The above article was written by Matt Carr and originally published on his excellent blog, Matt Carr’s Infernal Machine at:

http://www.infernalmachine.co.uk/fantasy-island/

 

A message to the people of Stoke & Copeland: Let’s propel Nuttall & the UKIP P*ss-taker’s into the dustbin of history

Paulnuttall.jpg

By Daniel Margrain

During his barnstorming speech at the last Labour Party Conference, Jeremy Corbyn said:

“If you believe, like me, it’s a scandal that here in Britain, in the sixth biggest economy in the world, 4 million children are in poverty, 6 million workers are paid less than the living wage. And if, like me, you believe we can do things far better, then help me build support for a genuine alternative that will invest in our future – a more prosperous future – in which the wealth we all create is shared more equally.”

Buoyed by both the electoral success of Trump, and the disorientation of large sections of the Left resulting largely from the growth in right-wing populism throughout Europe, Paul Nuttall will exploit these issues during this coming Thursday’s Stoke and Copeland by-election campaigns by cynically using the kind of socialist language of Corbyn above, in an attempt to steal the Labour vote.

Nuttall, who gained a fraction of the votes secured by Corbyn during their respective leadership campaigns, denies climate change and opposes abortion and gay marriage. He is also in favour of capital punishment, fox hunting, NHS privatization and lied when he claimed to have been “a survivor of the Hillsborough disaster.” The latest scandal emerged on February 18 when a UKIP canvasser was allegedly caught on CCTV urinating on the house of 73-year-old widow Marjorie Pinches, from Northwood in Stoke.

Rarely is the political-media establishment willing to discredit the kind of fascist cult UKIP represents, particularly when faced with the potential threat of a genuine socialist alternative. But to their credit, up until now, they have done a pretty good job of exposing Nuttall for the lying, homophobic, racist and xenophobic thug that he is.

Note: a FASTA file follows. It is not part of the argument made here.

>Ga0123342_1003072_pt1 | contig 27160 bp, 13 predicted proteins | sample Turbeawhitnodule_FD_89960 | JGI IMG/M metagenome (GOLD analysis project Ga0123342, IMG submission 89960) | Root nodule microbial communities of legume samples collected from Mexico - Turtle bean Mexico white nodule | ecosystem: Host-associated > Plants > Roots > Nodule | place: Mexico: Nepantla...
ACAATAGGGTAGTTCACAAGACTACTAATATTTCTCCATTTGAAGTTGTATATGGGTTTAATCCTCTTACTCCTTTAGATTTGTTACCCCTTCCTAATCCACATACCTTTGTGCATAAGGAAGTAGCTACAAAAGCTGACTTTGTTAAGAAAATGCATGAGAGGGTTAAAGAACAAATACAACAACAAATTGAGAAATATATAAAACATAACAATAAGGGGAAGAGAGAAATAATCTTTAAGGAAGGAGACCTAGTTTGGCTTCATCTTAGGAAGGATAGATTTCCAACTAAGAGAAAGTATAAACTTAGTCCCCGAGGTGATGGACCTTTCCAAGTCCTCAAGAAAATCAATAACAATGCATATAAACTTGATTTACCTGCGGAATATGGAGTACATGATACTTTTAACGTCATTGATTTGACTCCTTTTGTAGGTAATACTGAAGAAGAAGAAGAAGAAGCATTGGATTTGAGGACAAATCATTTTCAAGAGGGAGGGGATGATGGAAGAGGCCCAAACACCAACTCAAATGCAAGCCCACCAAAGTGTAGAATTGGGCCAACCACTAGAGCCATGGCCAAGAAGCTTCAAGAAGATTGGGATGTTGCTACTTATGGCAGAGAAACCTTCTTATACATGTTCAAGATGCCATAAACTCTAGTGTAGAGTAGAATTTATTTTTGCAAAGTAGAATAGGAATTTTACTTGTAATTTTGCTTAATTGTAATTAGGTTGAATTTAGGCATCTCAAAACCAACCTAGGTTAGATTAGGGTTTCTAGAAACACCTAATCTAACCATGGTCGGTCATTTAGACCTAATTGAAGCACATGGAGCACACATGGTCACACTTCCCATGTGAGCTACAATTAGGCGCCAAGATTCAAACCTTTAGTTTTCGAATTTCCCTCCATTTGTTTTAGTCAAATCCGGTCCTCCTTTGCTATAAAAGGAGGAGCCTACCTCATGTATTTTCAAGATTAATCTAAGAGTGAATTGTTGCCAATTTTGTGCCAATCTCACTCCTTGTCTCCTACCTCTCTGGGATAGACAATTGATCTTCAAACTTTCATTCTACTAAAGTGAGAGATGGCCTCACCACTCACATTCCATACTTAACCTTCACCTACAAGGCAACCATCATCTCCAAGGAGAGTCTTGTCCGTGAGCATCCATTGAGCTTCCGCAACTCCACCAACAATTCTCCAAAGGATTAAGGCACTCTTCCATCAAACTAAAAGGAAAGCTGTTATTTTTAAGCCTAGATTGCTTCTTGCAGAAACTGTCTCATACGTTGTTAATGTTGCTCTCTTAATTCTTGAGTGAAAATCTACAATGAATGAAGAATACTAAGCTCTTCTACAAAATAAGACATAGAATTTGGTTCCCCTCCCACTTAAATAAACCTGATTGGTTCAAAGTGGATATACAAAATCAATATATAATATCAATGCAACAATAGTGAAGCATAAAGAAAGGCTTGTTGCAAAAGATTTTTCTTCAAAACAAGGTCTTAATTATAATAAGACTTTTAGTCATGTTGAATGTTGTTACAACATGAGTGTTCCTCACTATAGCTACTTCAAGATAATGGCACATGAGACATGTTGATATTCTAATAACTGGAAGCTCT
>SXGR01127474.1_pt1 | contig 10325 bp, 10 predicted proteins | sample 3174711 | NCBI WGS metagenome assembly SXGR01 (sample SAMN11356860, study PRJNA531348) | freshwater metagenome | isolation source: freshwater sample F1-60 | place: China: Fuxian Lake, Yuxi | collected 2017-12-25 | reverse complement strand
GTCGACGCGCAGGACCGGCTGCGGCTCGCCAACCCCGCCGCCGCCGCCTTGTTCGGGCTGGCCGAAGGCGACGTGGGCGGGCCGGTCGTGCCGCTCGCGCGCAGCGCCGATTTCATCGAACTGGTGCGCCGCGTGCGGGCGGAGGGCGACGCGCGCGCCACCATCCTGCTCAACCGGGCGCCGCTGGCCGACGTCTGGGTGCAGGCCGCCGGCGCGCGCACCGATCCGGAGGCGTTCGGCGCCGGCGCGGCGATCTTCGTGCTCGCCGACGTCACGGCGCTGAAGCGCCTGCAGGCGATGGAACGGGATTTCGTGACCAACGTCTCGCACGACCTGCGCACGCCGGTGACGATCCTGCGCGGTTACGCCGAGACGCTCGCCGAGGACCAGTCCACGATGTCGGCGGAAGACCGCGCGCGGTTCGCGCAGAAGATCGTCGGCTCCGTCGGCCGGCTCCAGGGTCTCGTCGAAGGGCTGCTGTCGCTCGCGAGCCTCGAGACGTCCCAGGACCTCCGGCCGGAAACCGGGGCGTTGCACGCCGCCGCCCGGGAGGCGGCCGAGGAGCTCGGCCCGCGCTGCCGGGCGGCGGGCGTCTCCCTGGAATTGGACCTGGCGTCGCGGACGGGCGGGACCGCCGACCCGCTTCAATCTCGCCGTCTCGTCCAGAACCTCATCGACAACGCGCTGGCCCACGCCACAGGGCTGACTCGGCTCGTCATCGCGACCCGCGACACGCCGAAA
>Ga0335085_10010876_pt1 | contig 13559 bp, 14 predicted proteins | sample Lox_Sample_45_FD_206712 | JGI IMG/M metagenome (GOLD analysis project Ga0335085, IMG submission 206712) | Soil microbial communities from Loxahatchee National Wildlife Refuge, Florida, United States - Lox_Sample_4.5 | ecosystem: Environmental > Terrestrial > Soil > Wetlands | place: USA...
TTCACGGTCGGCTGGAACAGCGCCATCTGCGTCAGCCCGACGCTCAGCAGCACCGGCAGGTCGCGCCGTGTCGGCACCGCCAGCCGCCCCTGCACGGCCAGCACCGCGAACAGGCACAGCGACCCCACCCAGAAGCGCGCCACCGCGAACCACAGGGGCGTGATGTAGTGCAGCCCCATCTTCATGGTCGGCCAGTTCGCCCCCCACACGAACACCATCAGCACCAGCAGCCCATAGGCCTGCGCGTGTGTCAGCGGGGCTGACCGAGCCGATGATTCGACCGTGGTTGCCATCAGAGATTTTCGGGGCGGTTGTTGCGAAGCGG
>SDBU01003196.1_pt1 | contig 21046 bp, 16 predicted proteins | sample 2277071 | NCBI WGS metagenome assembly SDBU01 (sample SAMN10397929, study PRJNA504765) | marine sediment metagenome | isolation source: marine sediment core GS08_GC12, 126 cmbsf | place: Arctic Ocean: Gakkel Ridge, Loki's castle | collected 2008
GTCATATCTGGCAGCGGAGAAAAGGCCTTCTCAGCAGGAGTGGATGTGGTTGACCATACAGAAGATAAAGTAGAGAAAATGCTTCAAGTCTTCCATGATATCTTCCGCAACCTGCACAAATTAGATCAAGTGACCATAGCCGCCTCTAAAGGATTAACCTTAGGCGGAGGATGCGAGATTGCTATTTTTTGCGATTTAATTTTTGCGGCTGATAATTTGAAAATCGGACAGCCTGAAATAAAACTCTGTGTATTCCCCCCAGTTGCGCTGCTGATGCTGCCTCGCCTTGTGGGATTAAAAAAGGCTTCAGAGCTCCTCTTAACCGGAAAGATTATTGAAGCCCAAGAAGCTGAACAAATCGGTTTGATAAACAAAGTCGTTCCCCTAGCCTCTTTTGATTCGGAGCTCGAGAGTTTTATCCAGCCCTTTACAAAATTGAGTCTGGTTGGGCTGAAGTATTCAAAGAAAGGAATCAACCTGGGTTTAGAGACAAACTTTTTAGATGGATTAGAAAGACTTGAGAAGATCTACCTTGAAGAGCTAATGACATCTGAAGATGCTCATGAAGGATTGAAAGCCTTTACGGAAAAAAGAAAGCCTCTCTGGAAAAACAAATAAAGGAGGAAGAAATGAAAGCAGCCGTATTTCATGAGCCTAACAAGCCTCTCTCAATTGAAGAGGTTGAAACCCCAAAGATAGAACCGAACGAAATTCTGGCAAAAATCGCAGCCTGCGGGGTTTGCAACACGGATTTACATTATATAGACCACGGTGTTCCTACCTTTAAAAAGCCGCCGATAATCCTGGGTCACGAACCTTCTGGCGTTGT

Class consciousness

What would appear to be a growing class consciousness among a significant segment of the population is, I would contend, offset by a large minority of working class voters who are sympathetic to UKIPs right-wing message and who, too often, are persuaded to vote against their own interests. This would explain the reason why the UKIP vote among ordinary people during the forthcoming by-elections are unlikely to be insignificant.

As far back as the 1930s, Italian philosopher Antonio Gramsci grasped that when confidence in the working class is high – like it was, for example, during the 1960s – people are less likely to be ‘brainwashed’ by the kind of extreme ruling class ideology represented by groups like UKIP than is the case when confidence in the class is relatively low, as it is now.

These kinds of contradictions help explain how the emergence of an opportunistic right-wing establishment tool like Nuttall is able to exploit the same political space as principled socialists. This is achieved by perpetuating the myth that the party Nuttall leads is in any way able to effectively represent the interests of an angry and disaffected working class, many of whom channel their anger and disaffection towards immigrants. Nuttall will hope to be able to channel this disillusionment at the ballot box in Stoke where anti-EU sentiment is high.